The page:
What it means to have a baby at an "advanced maternal age."
Nothing knocks the thrill out of your first trimester like a bit of stern advice just moments after, “Congratulations! You’re pregnant!” After giving me the good news, my young, usually chipper female doctor looked at me and said, sternly, “At your age, I strongly suggest serious genetic counseling.” Serious genetic counseling? Was there any other kind?
I was over thirty-five and pregnant – or, as I was graciously labeled by my gynecologist, AMA – of Advanced Maternal Age. I was already keenly aware of the grim facts. The odds of getting pregnant and being able to deliver a healthy baby decrease dramatically over the years. (I think we all know this by now, don’t we?) Once you start circling forty, you feel like you’re trying to make a three-minute egg with eggs that are already scrambled. When columnists and Sylvia Ann Hewlett, author of Creating A Life, start telling me when I should procreate (or should have procreated), it makes me feel bristly and defensive; unfortunately, a lot of what they say is true.
And now that I was indeed pregnant, and no spring chicken according to my ovaries, I was in for a huge array of tests: blood work, Ultra Sound Levels I & II, Amniocentesis . . . every month was something new. I didn’t feel sorry for myself – well, maybe just a little once they started bringing out the really long needles – because I had accepted all the realities that came with being AMA and had decided to give pregnancy a shot anyway.
I should mention that I didn’t have a baby when I was younger for the simple reason that when I was younger, I didn’t want one. Unlike the plight of many woman, like the ones in Hewlett’s book, I was not older and childless because of a soaring career, a lack of opportunity, or because I thought time didn’t matter. The discipline and devotion required for a sixty-hour work week is so beyond my lady-of-leisure temperament that just thinking about working that hard makes me start to hyperventilate. I was definitely not one of Hewlett’s high-achieving uber-broads. Not once did I look around my quiet apartment and sigh, “All that is missing is a baby.” Just the opposite: I was in love with my solitude, my dog, my spur-of-the-moment vacations, reading in peace until the wee hours.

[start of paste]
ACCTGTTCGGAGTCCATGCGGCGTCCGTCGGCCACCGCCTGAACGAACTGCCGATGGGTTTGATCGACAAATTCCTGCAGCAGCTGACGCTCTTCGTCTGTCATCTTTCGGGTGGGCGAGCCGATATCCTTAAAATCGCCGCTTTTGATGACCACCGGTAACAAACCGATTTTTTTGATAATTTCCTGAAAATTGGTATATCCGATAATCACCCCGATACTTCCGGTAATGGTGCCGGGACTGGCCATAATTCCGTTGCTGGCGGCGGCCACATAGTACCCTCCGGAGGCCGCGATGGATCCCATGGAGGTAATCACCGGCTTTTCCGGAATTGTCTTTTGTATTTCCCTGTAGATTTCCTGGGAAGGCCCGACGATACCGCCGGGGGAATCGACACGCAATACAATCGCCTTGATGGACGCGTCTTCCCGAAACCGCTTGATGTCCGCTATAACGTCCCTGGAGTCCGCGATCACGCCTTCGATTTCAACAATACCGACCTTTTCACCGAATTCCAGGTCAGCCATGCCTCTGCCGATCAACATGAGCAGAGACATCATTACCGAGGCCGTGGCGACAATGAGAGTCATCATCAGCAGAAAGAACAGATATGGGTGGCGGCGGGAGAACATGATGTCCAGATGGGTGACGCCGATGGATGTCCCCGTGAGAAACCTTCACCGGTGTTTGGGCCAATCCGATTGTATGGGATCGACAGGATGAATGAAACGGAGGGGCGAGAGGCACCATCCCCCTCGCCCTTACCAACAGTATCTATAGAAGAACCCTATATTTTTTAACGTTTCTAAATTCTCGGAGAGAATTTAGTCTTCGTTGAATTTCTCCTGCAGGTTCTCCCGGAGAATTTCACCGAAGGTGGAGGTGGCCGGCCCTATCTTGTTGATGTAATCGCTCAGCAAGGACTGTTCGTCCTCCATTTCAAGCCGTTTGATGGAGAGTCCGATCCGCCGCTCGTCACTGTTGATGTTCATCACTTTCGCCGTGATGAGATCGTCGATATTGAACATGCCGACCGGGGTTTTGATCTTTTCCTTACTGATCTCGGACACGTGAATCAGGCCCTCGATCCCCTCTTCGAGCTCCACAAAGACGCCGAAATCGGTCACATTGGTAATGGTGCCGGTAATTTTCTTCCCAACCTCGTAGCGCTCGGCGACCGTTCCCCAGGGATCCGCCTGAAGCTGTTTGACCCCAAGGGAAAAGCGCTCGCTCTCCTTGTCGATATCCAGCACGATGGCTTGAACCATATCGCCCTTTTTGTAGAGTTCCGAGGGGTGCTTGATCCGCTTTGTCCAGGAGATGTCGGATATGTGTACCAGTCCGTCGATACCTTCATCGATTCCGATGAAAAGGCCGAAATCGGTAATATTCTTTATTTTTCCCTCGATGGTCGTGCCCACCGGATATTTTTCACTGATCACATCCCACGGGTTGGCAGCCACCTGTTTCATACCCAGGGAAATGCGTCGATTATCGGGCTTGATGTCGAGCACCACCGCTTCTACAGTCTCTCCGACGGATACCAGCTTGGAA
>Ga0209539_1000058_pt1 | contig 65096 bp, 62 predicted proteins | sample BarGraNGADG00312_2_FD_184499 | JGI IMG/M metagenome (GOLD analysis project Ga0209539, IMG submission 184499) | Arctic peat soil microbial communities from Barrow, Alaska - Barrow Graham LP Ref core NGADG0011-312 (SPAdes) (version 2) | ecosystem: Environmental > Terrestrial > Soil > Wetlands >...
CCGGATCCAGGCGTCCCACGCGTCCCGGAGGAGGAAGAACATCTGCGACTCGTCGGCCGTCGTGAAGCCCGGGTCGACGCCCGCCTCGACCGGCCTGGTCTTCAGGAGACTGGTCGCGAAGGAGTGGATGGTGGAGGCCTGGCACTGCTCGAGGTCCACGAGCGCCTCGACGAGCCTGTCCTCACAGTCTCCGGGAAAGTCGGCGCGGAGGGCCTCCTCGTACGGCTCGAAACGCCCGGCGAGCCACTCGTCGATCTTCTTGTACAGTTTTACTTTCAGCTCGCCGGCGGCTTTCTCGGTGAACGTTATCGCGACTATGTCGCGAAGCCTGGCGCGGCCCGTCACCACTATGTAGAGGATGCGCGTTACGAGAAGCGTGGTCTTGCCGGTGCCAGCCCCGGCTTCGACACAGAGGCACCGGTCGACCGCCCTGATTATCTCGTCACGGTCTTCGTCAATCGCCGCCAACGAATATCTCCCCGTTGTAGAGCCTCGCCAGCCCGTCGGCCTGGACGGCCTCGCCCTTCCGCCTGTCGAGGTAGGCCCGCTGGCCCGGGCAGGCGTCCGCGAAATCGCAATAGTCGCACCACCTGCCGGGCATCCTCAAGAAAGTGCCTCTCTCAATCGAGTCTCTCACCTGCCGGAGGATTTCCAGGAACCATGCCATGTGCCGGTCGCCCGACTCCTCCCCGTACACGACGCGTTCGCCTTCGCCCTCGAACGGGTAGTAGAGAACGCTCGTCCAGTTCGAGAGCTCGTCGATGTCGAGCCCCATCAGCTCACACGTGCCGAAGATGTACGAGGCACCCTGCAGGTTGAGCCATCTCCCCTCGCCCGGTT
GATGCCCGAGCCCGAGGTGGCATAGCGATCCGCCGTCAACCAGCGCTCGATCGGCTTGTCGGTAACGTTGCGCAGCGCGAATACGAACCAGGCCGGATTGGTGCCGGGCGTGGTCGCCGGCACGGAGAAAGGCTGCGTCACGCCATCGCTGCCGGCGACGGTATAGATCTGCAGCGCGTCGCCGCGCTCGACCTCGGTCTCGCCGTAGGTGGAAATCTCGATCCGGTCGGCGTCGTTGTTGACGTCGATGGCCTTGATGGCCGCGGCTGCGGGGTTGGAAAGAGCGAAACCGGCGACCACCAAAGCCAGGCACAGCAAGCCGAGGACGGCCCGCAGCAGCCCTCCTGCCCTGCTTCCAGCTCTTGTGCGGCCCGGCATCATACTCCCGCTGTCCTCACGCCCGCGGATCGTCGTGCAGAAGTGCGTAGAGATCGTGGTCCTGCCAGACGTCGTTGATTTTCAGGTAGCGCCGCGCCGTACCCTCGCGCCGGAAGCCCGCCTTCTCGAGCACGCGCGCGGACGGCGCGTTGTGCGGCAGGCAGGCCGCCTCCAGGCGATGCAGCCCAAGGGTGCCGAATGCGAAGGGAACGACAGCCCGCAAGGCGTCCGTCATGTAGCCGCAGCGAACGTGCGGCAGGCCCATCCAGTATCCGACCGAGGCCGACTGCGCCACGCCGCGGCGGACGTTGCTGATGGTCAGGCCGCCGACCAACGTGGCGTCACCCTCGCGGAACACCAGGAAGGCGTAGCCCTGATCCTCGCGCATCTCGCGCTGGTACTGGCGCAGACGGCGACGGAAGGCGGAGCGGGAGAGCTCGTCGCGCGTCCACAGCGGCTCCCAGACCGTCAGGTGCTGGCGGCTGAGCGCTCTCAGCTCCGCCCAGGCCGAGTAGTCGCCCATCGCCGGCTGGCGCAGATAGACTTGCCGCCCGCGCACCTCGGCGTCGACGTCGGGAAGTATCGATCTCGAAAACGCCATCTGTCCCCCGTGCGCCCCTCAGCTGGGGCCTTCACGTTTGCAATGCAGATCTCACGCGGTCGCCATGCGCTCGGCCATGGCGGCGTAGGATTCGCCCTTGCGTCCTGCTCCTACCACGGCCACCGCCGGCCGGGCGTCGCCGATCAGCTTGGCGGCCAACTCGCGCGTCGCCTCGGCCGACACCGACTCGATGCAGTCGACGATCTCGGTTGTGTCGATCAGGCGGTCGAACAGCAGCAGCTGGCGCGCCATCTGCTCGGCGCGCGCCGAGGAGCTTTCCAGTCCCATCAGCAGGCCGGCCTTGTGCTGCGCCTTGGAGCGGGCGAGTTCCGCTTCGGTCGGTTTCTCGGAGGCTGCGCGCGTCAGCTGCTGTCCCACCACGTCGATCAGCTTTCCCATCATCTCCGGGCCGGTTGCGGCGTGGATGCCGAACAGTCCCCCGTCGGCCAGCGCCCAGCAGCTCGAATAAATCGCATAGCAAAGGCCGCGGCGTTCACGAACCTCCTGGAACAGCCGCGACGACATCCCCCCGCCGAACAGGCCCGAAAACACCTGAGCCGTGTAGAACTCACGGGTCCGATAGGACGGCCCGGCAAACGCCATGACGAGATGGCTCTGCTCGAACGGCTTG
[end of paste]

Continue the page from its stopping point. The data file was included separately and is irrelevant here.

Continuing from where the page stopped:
Being from New York City, most of my friends started having children “late,” after their twenties. One by one, my clan of girlfriends began bringing their progeny home. The kids were cute (most of them), but I was never tempted to hold them, or baby-sit, or better yet, produce a bundle of joy of my own. Let’s just say that babies never enthralled me. I didn’t suffer any feelings of longing, or emptiness, or of being left out of the human experience. But, I never didn’t want a child; as a matter of fact, I felt sure I would have one – later.
The physical pull to have a baby, which really does feel like tug somewhere between the fifth and seventh Chakras, didn’t start for me until my mid-thirties – the age one officially becomes AMA. All of a sudden, I found myself following mothers around the neighborhood just so I could look at their infants bouncing in their Baby Bjorns. I loved their little baby legs hanging down, their chubby faces gazing up at Mommy. I wanted to hold them. I wanted one.
And I wanted one without drugs or IVF or ART or borrowed eggs. Nothing against the many women who do try these methods. I have a friend who made a mighty fine baby after a few rounds of IVF. Just not my cup of tea. My philosophy was: since I waited so long to have a baby, I was prepared to live with the possibility that it may never happen. Instead, I cut out sugar, caffeine and all refined food completely from my diet for six months, practiced lots of yoga, and went to my acupuncturist and told him to rev me up for fertility. And voila.